If you want to work with a publisher that’s specifically fandom-friendly, it sounds like Interlude might be a great fit for you, so I’d say follow your bliss, man (though I would seriously hold off to see if they’re for real). But if you’re convinced that you’ll never get published elsewhere because of fandom stigma or whatever and therefore have no other good options… Basically don’t think that way because by and large it just ain’t true.

The secret to getting published is to write a good book and submit it. That’s all. It’s not rocket magic. So do it however you want, but do not ever buy into the idea that there’s only one way.

More about Interlude Press: I have some (very preliminary) concerns

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Okay, as promised earlier, here are my general initial concerns about the concept behind Interlude Press. Because yes, I do have some. They’re just mine, and they may be and in fact probably are poorly informed – because, as I said, we just don’t know a whole lot for sure right now – but here they are.

  • If this is – in part – an attempt to de-stigmatize fanfiction in mainstream circles, I’m not sure it will work. I actually think it might be counterproductive. The thing is that, as it seems to me, part of the stigma associated with fic in non-fic circles comes down to the idea that it’s done by people who can’t be bothered to think up their own stuff, who are imaginatively lazy, and when things like Fifty Shades and The Mortal Instruments happen, part of the scoffing from certain circles amounts to well what do you expect, they had to pull-to-publish/be highly derivative because they couldn’t think of anything original. You know and I know that that’s total bullshit, but it’s still floating around, and I perceive a distinct possibility that Interlude – to the degree that anyone outside fandom will know or care about it – will not assist in erasing that misconception. I perceive a distinct possibility that it will only reinforce it. And yeah, okay, why should we give a fuck what ignorant fools think about our sandbox, but if this stigma does bother you, I don’t know that Interlude will do much to help make it go away. What will help de-stigmatize fanfiction? Authors of fully original works who also write fic/cut their teeth on fic being very open about it. That’s why I try to do so.
  • I’m troubled by the idea of exploiting an existing fandom audience. Let’s be clear on something from the get-go: “exploitation” isn’t necessarily a bad or a negative or an evil thing. It’s seeing an opportunity for gain and jumping on it. We all do it, to some degree. Interlude seems to view this as a good platform, and they’re also very explicit about respecting the fandom gift economy. I don’t think they’re evil conniving capitalists or anything. I also recognize that there is probably a large contingent of fic readers who would jump at the chance to financially support their favorite authors, and that’s great. But I also think I have to point out that one of the major components of the anger in the Twilight fandom over Fifty Shades was that James was seen to be making use of a good faith fandom gift economy audience for her own personal gain. I am not saying that that’s what would be happening here, just that I think this has the potential to piss people off and create issues for the publisher, among a lot of other things. I’m sure they’re smart people and they’re aware of that, it’s just something that I see with potential for wank. And I’m also just kind of uncomfortable with it for a number of poorly articulated reasons.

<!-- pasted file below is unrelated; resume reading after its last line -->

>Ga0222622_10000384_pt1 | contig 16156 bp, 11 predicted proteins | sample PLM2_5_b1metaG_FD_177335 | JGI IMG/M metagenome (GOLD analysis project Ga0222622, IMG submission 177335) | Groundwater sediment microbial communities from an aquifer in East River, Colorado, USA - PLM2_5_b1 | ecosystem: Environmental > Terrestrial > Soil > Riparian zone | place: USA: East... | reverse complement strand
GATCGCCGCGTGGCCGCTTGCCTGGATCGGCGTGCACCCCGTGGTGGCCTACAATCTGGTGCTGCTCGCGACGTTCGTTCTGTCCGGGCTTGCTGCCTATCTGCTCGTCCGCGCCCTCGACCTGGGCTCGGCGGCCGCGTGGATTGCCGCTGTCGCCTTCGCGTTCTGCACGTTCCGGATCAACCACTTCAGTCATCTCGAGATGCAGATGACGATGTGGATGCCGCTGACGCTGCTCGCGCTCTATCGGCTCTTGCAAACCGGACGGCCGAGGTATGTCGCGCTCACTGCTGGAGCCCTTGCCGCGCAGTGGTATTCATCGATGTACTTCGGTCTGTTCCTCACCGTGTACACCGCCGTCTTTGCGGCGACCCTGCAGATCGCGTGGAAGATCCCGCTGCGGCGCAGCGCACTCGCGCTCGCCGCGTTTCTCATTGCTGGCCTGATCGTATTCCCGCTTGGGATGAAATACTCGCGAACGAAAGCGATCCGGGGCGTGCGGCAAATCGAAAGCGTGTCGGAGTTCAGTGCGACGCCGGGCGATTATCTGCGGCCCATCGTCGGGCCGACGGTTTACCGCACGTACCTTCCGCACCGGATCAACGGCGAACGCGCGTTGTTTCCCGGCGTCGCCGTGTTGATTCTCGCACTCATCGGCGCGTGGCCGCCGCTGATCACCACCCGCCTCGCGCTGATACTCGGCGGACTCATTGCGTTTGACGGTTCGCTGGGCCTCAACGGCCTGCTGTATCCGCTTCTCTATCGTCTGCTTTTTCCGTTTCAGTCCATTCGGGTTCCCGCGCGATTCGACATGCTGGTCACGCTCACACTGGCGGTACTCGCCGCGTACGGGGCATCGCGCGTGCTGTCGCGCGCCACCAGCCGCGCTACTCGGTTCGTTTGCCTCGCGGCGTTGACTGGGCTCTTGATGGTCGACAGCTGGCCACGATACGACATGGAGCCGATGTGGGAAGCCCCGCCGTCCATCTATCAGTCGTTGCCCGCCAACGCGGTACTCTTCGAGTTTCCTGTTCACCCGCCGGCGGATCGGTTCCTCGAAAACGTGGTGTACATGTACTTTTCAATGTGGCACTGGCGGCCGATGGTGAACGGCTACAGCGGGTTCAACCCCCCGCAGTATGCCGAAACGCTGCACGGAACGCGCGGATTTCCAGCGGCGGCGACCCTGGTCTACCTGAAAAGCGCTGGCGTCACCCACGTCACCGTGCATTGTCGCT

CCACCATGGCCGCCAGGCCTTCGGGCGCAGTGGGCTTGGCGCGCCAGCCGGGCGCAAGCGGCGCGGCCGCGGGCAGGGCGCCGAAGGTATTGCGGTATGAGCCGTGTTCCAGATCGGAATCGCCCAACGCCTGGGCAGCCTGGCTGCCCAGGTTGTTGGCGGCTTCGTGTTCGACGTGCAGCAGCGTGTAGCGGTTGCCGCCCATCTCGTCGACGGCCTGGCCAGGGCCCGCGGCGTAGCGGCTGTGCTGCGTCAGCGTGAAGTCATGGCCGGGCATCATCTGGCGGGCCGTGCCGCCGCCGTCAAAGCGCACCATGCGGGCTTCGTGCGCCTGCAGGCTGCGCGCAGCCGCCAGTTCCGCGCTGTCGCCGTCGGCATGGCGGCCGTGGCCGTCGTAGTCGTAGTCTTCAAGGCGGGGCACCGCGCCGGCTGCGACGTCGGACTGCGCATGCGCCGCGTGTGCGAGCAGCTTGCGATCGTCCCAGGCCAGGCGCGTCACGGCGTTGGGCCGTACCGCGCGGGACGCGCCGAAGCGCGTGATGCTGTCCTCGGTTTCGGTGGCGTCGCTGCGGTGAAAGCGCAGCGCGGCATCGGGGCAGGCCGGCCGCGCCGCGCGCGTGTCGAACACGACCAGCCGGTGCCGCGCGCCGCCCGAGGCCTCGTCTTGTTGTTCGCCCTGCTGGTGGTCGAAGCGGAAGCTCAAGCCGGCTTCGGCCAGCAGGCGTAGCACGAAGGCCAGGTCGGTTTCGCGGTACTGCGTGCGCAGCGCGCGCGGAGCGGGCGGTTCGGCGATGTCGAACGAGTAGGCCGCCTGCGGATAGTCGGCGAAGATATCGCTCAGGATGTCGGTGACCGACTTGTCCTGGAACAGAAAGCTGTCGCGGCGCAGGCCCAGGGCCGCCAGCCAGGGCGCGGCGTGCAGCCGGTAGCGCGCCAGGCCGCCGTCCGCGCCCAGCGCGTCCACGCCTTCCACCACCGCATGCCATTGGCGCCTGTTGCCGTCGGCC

• Crossover between fandom and non-fandom readers is problematic. Again, I’m sure that there will be a lot of fandom readers who would love to be able to support their authors in this way. But I’m not so sure about non-fandom readers. A while ago, it came out that it at least appeared that a relatively well-known name in M/M romance had essentially filed the serial numbers off their Supernatural AU and published it as original stuff. Now, whether or not you think this was okay, it made a number of readers very vocally angry – they felt cheated and insulted. Additionally, there are certain publishers in M/M romance that have dealt with a fair amount of stigma regarding the amount of reworked fic they publish, to the point where some large review sites simply refuse to touch their stuff. While I may very well not be giving them enough credit, I think there’s a sizable contingent who will be actively turned off by this kind of product. Again, why care what ignorant jerks think? Because if you’re a publisher, especially a new publisher, you need money and you need people to buy your books. I just don’t entirely believe that a publisher can survive on fandom alone, though it would be cool if I was wrong (remember Kindle Worlds? Yeah.). And I don’t see a whole lot of crossover readership happening here, though again, could be totally wrong. Yes, Interlude could establish a track record of truly stellar work and change minds that way, but that would take time, and again, that first year or so is crucial in terms of determining whether or not a publisher will stick around. So this could be trouble in a number of ways for a number of people.